A promising start to a family saga about ordinary people.

TIDELANDS

The inaugural volume of Gregory’s (Dark Tracks, 2018, etc.) new series is set during the English civil war.

A wise woman is at the center of this launch. Alinor, an herbalist and midwife, is reminiscent of Jacquetta (The Lady of the Rivers, 2011), another Gregory protagonist, foundress of the Woodville dynasty of beautiful and resourceful women who figure in the War of the Roses and attract accusations of witchcraft. In 1648, the risk of such accusations is even higher, since Alinor lacks Jacquetta’s noble lineage and because an army of Puritan Christians led by Oliver Cromwell has dethroned King Charles, now confined on the Isle of Wight. Extensive atmospherics slow the action but convey a strong sense of place—the Sussex tidelands, where, on Sealsea Island, Alinor earns a sparse living selling herbs and practicing the healing arts. She also invites scrutiny because her abusive husband disappeared months before. Detail abounds about the 17th-century economy of a small island: The local lord, Sir William, still holds sway thanks to a deal with Parliament, and his tenants each have their trade. Alinor’s brother Ned, a staunch anti-royalist, runs the family ferry business, her daughter Alys, also beautiful, works for the miserly Mrs. Miller, whose family controls the tide-driven mill. Everyone makes their own ale. When Alinor meets James, a disguised Catholic priest who has been summoned by Sir William, her fortunes change for both good and ill. James, a spy from the exiled English court in France, is embroiled in a plot to rescue King Charles. With James’ help, Alinor’s son Rob is assured of a brighter future under Sir William’s patronage. Alinor and the handsome James are instantly drawn to one another, and his vow of chastity falls to the wayside, with rather unpleasant results once he is called back to France. There are chilling descriptions of what Puritans in power are prepared to do to women who deviate from social norms—or merely incite envy. Once the jeopardy accelerates, this is Gregory par excellence.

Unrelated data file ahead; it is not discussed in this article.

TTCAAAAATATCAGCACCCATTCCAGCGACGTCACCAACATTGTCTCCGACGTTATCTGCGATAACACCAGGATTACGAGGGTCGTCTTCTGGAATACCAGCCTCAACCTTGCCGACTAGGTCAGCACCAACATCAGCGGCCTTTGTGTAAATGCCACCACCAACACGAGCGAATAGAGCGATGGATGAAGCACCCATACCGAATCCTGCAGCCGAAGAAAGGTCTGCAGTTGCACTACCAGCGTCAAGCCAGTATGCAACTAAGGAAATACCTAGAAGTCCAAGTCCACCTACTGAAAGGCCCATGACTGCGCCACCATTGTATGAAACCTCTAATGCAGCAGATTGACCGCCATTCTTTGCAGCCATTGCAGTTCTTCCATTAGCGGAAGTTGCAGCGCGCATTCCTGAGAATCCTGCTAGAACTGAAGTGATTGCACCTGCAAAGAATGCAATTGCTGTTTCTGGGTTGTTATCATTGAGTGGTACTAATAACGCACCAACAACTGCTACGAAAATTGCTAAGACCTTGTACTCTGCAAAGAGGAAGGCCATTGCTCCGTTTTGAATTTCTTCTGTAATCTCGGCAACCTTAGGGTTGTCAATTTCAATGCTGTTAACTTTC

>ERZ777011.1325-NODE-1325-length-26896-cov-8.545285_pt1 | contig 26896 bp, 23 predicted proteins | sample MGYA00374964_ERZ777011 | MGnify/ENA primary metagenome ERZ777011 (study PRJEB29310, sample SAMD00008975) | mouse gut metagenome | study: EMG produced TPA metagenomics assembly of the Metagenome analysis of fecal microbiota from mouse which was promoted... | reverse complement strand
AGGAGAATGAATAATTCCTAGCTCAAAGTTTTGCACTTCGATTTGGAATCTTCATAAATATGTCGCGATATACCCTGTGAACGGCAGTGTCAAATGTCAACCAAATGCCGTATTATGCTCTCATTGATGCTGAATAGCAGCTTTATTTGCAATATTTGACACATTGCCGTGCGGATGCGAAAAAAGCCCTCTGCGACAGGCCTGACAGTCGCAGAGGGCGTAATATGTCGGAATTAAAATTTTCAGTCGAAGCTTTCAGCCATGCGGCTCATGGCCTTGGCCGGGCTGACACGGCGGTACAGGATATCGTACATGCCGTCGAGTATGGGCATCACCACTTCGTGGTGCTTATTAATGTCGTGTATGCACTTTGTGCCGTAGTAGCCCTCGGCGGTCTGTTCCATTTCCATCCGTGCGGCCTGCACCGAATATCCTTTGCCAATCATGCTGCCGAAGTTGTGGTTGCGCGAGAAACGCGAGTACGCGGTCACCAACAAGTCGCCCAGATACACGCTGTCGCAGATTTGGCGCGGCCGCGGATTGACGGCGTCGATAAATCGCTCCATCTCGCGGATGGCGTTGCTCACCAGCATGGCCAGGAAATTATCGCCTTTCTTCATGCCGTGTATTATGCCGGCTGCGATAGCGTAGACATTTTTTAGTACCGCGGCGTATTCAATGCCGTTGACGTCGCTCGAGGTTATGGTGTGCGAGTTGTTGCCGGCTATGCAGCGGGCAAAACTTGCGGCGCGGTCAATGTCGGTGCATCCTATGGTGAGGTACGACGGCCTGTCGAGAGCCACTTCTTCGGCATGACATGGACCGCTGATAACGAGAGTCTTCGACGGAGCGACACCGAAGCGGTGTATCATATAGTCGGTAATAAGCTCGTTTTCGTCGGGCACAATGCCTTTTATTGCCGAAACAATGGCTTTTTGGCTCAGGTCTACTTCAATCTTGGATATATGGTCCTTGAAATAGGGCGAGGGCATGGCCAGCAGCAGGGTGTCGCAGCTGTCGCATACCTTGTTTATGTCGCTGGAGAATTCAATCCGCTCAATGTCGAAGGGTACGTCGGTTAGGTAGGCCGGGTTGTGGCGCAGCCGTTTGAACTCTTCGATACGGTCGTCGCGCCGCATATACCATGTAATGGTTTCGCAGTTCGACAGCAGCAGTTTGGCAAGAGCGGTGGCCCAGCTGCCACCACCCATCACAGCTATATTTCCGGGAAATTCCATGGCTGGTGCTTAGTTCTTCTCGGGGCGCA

A promising start to a family saga about ordinary people.

Pub Date: Aug. 20, 2019

ISBN: 978-1-5011-8715-5

Page Count: 480

Publisher: Atria

Review Posted Online: May 27, 2019

Kirkus Reviews Issue: June 15, 2019

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Dark and unsettling, this novel’s end arrives abruptly even as readers are still moving at a breakneck speed.

THEN SHE WAS GONE

Ten years after her teenage daughter went missing, a mother begins a new relationship only to discover she can't truly move on until she answers lingering questions about the past.